General Commentary ARTICLE
Toward a neurobiology of unrealistic optimism
- Department of Psychology, University of Surrey, Guildford, UK
A commentary on
How dopamine enhances an optimism bias in humans
by Sharot, T., Guitart-Masip, M., Korn, C. W., Chowdhury, R., and Dolan, R. J. (2012). Curr. Biol. 22, 1477–1481.
Research spanning three decades has found that human judgment is characterized by unrealistic optimism (or “optimism bias”), the tendency to underestimate the likelihood of negative events and overestimate the likelihood of positive events (Weinstein, 1980). This work has recently garnered much interest, some question its existence (Harris and Hahn, 2011), while others have found support for it by using novel experiments (Massey et al., 2011; Simmons and Massey, 2012). Most recently, attention has turned to investigating the neural underpinnings of this phenomenon (Sharot et al., 2007, 2011). A new study (Sharot et al., 2012) has now shown that optimism bias is increased by up-regulating dopaminergic function via dihydroxy-l-phenylalanine (l-DOPA). Sharot et al. (2012) propose that this process occurs as l-DOPA attenuates belief updating in response to bad news about the future. In light of such evidence, the implications for future research on unrealistic optimism are discussed.
Unrealistic optimism is recognized as one of the major human cognitive biases (Kahneman, 2011). It has been the focus of much research, particularly in social and clinical psychology; here it is argued that optimism bias is not just a pervasive feature of human judgment, but a crucial requirement to guard against depression (Taylor and Brown, 1988). Despite the wealth of research, this work has been scrutinized, as many question (e.g., Moore and Small, 2008) the methods used in the majority of studies where the “comparison approach” is used, i.e., where optimism bias is interpreted by optimistic comparisons of one’s personal risk, relative to the average person. A compelling demonstration of how optimism research may be riddled with statistical artifacts has recently emerged (Harris and Hahn, 2011). In contrast, Sharot et al. (2011) provided a promising, new approach to investigate optimism bias, via the concept of belief change. Sharot and colleagues reported that unrealistic optimism persists “in the face of reality” because good (versus bad) news is incorporated significantly more into one’s beliefs of personal risk. They reported that this asymmetric “updating” originates from a prediction error bias which correlates (determined by functional magnetic resonance imaging) with activity in various regions of the frontal cortex. Importantly, on first glance, this method does not appear to suffer from the problems inherent in the comparison approach of optimism research, and their findings have been interpreted as evidence of unrealistic optimism. This has naturally shifted attention towards the neurobiology underlying this phenomenon.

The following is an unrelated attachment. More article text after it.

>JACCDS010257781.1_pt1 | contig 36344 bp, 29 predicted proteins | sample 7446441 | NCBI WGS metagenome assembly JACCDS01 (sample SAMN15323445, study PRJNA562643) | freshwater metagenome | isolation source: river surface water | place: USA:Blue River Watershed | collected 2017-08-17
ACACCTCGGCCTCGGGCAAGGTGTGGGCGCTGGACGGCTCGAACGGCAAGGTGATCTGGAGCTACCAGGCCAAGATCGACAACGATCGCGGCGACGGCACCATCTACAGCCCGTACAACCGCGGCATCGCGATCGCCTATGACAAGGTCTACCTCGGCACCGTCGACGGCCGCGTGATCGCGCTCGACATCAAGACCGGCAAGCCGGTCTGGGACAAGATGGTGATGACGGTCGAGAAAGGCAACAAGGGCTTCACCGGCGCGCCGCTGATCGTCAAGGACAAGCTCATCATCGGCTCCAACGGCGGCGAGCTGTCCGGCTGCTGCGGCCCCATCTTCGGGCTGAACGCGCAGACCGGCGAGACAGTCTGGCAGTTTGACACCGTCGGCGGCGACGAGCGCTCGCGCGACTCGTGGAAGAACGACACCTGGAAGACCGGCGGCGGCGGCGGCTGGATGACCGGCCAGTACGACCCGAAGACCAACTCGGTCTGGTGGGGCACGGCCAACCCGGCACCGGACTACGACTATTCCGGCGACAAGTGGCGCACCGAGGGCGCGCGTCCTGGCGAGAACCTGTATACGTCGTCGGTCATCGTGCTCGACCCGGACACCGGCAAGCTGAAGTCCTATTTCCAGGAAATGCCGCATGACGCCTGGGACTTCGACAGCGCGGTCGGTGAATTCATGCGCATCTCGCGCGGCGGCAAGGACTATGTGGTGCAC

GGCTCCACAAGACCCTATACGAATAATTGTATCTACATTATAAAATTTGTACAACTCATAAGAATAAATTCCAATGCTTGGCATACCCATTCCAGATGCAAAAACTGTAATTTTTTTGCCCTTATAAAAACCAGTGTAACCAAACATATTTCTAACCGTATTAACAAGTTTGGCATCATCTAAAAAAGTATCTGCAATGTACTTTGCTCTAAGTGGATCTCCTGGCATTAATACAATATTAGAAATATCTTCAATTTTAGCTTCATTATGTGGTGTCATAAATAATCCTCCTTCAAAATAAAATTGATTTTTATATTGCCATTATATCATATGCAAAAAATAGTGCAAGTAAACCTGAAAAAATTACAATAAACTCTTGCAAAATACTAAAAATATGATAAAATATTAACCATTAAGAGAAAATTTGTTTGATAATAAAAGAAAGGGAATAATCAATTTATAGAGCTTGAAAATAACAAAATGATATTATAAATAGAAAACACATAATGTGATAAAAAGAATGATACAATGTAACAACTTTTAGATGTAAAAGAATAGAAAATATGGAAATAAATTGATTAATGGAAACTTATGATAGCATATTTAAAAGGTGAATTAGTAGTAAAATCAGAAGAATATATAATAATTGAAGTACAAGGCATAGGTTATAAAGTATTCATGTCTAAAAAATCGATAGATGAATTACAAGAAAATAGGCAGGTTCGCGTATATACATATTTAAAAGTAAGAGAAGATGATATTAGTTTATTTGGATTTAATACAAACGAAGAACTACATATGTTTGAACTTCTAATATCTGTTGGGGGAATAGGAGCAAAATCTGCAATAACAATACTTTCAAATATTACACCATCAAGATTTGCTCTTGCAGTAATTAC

In their new study published in Current Biology, Sharot et al. (2012) go further, by demonstrating how the differential updating reported previously (Sharot et al., 2011), is modulated by administering l-DOPA as belief updating for bad news becomes impaired. Sharot et al. used the same belief update task employed in 2011; they asked participants to estimate their likelihood of experiencing negative life events. Subjects were then asked to provide a second estimate for each of the events, but only after being given the actual probability for that event to occur to someone of the same socio-economic background. Optimism bias was measured by the degree to which participants updated their personal risk from their first and second estimate; the mean update in response to good news was then compared to the mean update for bad news. The crucial manipulation, however, was administration of l-DOPA during the task. l-DOPA is a pre-cursor for the monoamine neuromodulator dopamine, and when administered orally, it increases dopaminergic activity within the brain. Dopamine was chosen as it is known to modulate reward learning (e.g., Berridge and Robinson, 1998) and therefore, it was expected to either enhance belief updating concerning good news and/or diminish updating in response to the bad news. In order to investigate this, subjects completed the belief update task on two separate days. On each day a different set of 40 negative life events were presented. Employing a double-blind procedure, they were given l-DOPA on one occasion and received a placebo on the second occasion. This order was fully counterbalanced. In addition, a control group of participants were administered Citalopram (a Selective Serotonin Reuptake Inhibitor frequently prescribed for the treatment of depression; Trivedi et al., 2006) instead of l-DOPA. Serotonin was identified as an alternative monoaminergic neuromodulator, given the association between optimism bias and depression (Strunk et al., 2006).